In , , and  approaches are shown which let PSL and SVA assertions interact with SystemC. In contrast to that we designed a checker library which is written in native SystemC and thus does not rely on a specific property language. The idea of integrating a property language to SystemC is taken a step further, by an assertion class library as presented in . Since this implementation works with proprietary tools only it contradicts the open concept of OSCI-SystemC. Furthermore our library offers a pipelined execution mode which can only be realized with a huge effort using SVA.
Steps are also being taken towards formal model checking of SystemC models as shown in  and . Since these approaches work on the basis of clocks as synchronization events they are most applicable to CC-models.
Further approaches focus on time abstractions and obtain a graph-based view of transactions in order to raise the abstraction level for system-level verification as presented in  and .
In this section we introduce some definitions, which will form the prerequisites of our further descriptions.
- A property is an abstract description of a desired design behavior.
- An assertion is an abstract directive for checking a corresponding property. It is not part of the implementation language and should not be confused with an assert statement.
- An assert statement is a language dependant directive to simulation tools to check the condition to be observed.
- A checker / monitor is a module which contains the implementation of one or more assertions. Finite state machines (FSMs) are used to describe a property with native language objects. The branches which are reached when the property is not fulfilled contain assert statements which fire everytime when being processed.
- An implication consists of a left and right-hand side condition which are correlated to each other using a boolean implication. The left-hand side condition is referred to as the antecedent expression or enabling condition. The right-hand side condition is referred to as the consequent expression or fulfilling condition.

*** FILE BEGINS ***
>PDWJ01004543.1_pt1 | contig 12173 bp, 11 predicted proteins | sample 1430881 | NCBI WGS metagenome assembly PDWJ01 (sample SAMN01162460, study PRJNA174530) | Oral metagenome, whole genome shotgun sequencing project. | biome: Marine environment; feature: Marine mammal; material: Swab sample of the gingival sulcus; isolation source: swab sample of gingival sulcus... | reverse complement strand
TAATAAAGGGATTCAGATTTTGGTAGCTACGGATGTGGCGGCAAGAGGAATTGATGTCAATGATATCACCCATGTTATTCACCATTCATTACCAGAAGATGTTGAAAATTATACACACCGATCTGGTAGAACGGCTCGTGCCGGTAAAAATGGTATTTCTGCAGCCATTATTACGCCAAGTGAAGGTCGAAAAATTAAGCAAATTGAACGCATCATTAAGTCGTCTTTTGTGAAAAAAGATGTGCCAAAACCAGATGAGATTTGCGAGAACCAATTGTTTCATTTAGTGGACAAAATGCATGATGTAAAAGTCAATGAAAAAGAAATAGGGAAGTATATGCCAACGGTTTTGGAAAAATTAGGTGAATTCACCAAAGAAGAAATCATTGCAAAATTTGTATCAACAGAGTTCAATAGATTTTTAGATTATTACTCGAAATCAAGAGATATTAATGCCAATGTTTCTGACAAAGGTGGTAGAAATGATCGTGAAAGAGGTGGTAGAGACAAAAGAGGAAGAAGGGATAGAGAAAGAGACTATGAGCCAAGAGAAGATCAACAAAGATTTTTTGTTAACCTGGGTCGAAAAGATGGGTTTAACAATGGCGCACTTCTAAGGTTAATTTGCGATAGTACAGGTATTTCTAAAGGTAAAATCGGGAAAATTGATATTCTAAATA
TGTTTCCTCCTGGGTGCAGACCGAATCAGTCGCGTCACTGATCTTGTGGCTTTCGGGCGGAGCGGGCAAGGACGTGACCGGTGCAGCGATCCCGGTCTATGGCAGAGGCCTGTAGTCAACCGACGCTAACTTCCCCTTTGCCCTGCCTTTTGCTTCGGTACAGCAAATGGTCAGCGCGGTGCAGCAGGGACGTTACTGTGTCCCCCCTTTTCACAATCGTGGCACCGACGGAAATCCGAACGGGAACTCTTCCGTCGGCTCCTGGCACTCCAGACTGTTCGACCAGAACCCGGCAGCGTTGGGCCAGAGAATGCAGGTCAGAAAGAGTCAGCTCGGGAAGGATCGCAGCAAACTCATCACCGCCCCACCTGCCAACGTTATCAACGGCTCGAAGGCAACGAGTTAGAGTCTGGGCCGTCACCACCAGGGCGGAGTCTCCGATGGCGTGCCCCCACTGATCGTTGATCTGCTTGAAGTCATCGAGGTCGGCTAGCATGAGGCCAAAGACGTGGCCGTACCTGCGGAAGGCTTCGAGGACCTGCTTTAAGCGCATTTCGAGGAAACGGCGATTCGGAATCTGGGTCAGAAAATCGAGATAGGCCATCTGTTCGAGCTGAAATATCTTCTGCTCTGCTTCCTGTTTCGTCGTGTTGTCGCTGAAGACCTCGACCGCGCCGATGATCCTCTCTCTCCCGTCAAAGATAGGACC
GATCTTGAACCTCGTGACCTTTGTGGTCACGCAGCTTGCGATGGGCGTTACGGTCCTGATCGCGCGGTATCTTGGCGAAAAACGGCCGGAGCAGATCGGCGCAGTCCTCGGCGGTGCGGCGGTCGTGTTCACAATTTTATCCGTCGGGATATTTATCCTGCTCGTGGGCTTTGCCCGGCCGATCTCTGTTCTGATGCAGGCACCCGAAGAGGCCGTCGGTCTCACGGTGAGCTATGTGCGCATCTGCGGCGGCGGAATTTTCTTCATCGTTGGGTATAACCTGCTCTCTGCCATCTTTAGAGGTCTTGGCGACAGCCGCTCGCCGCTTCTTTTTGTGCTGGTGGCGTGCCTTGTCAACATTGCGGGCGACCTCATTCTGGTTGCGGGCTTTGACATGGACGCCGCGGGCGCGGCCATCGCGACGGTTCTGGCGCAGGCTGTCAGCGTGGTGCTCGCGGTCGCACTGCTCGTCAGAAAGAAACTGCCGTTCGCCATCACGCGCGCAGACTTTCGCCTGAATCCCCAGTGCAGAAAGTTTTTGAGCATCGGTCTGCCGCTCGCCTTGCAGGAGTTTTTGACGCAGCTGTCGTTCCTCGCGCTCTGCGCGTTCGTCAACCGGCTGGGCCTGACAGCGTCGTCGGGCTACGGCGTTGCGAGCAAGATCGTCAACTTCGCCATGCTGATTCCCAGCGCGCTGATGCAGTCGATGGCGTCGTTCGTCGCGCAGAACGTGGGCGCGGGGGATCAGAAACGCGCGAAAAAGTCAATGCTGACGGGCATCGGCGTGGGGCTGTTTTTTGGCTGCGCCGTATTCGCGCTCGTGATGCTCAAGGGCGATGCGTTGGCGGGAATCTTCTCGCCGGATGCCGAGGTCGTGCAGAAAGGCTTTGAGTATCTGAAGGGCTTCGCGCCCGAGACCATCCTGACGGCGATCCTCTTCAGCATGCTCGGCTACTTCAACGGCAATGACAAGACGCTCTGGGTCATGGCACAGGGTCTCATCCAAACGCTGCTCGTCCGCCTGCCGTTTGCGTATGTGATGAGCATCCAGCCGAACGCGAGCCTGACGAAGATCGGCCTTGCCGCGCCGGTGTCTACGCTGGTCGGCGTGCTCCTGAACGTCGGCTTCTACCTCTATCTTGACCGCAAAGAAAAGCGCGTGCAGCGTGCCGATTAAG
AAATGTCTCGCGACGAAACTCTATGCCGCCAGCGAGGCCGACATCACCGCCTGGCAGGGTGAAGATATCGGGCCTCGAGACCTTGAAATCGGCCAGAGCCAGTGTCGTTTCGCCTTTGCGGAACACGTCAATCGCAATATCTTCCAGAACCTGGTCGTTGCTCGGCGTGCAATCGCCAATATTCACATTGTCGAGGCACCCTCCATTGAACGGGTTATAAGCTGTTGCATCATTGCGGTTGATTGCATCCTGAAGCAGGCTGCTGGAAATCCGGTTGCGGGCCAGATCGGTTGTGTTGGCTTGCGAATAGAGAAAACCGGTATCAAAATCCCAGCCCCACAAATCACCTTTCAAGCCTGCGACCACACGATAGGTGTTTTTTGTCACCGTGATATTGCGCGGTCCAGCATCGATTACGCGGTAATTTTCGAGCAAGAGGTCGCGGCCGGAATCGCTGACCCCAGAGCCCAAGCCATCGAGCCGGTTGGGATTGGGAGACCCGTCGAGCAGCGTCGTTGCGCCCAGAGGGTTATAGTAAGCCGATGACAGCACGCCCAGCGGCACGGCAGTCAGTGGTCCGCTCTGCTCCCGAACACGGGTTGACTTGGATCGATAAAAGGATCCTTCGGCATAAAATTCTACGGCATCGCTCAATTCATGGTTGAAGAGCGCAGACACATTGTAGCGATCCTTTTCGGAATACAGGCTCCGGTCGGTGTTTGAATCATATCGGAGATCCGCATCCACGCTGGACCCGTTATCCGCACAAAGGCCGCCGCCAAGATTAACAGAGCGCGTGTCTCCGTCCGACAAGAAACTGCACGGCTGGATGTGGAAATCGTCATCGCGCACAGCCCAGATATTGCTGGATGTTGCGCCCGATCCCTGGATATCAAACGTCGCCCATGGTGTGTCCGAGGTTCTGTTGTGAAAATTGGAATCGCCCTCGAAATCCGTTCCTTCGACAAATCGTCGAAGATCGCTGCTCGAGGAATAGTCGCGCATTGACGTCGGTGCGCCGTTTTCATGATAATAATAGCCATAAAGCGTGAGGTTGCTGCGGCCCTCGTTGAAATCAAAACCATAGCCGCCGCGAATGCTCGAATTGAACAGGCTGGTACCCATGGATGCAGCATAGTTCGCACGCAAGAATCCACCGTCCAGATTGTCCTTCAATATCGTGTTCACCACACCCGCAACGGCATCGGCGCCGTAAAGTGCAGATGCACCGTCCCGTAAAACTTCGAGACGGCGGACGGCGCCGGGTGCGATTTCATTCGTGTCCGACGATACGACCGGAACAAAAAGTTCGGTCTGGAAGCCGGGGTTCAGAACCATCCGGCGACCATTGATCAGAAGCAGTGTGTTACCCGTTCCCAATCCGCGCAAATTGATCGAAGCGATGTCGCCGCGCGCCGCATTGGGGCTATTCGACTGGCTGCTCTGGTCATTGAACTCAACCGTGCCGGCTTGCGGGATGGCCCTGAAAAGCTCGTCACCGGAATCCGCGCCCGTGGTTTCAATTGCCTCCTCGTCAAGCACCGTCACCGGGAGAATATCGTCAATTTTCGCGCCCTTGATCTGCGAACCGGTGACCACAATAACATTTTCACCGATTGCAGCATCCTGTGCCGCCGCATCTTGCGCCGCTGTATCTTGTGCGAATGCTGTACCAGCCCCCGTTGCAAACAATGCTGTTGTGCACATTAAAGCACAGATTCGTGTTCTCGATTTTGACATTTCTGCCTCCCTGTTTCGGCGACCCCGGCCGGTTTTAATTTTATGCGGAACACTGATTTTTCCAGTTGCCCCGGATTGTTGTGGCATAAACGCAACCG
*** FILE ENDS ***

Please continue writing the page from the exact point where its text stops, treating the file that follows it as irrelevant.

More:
In this example the antecedent expression A implies the consequent expression B.
In contrast to boolean implications we also use temporal implications which add a further time requirement which has to be met in order for the implication to hold.
IV. SYSTEMC ASSERTION LIBRARY
Our SystemC assertion library is organized in modules and fully compatible to the OSCI SystemC standard. This implies that it is completely independent from third party tools apart the OSCI SystemC. All checker modules are fully parameterisable for an easy integration into any system design. The different checkers have a consistent structure and all of them provide the same parameters. The assertion library exists for bit and sc_logic signal types. The sc_logic library supports X-checks with a parameterisable severity level. Table I gives an overview about the checkers we implemented in our SystemC assertion library so far.
|One Hot || Req Ack Restart |
|Zero One Hot || Req Ack No-Restart |
|One Cold ||Req Ack Error-On-Restart |
|Out of Range || Req Ack Overlap |
|Valid Opcode Pattern || Req Ack Pipe |
|Gray Code ||Sequence Implication |
|Past Value || Future Value |
|Forbidden Sequence || |
TABLE I: IMPLEMENTED ASSERTIONS
A. Checker classifications
1) Boolean (one cycle) checkers: Boolean checkers observe properties which span a time window of exactly one clock cycle. They monitor the validity of one or more boolean expressions on the given input signals at a specific clock edge. All common boolean operators can be used to set up a boolean expression as a property to be asserted. If a condition fails the violated assertion fires with the given severity level and reports the specified message. The simulation time is printed to the output to provide easy debugging of the design under test. An example for a boolean checker is the onehot check, which asserts a high value on exactly one bit of a bit vector. The X-check in sc_logic modules is a boolean check as well, which monitors all signals for a presence of an X-value prior to starting the actual checking algorithm.
2) Temporal (transitional/multi-cycle) checkers: Temporal checkers incorporate assertions which check temporal relations between boolean expressions, i.e., properties which span time windows. Time windows greater than one clock cycle require handling of current, previous or future values of signals. Hence it is necessary to implement various storage elements to preserve previous values of signals. Implementation of transitional checks, i.e., checks that monitor transitions from one cycle to the next, can be achieved using variables to store previous values of signals. In monitors like e.g. the gray-code checker, the gray-code property is evaluated using the current signal value and comparing it to the previous value stored in a corresponding variable. Properties which span bigger time windows become more complicated with regard to their implementation. Besides storing previous values it is necessary to additionally store temporal information which correlates to the stored values and monitored conditions.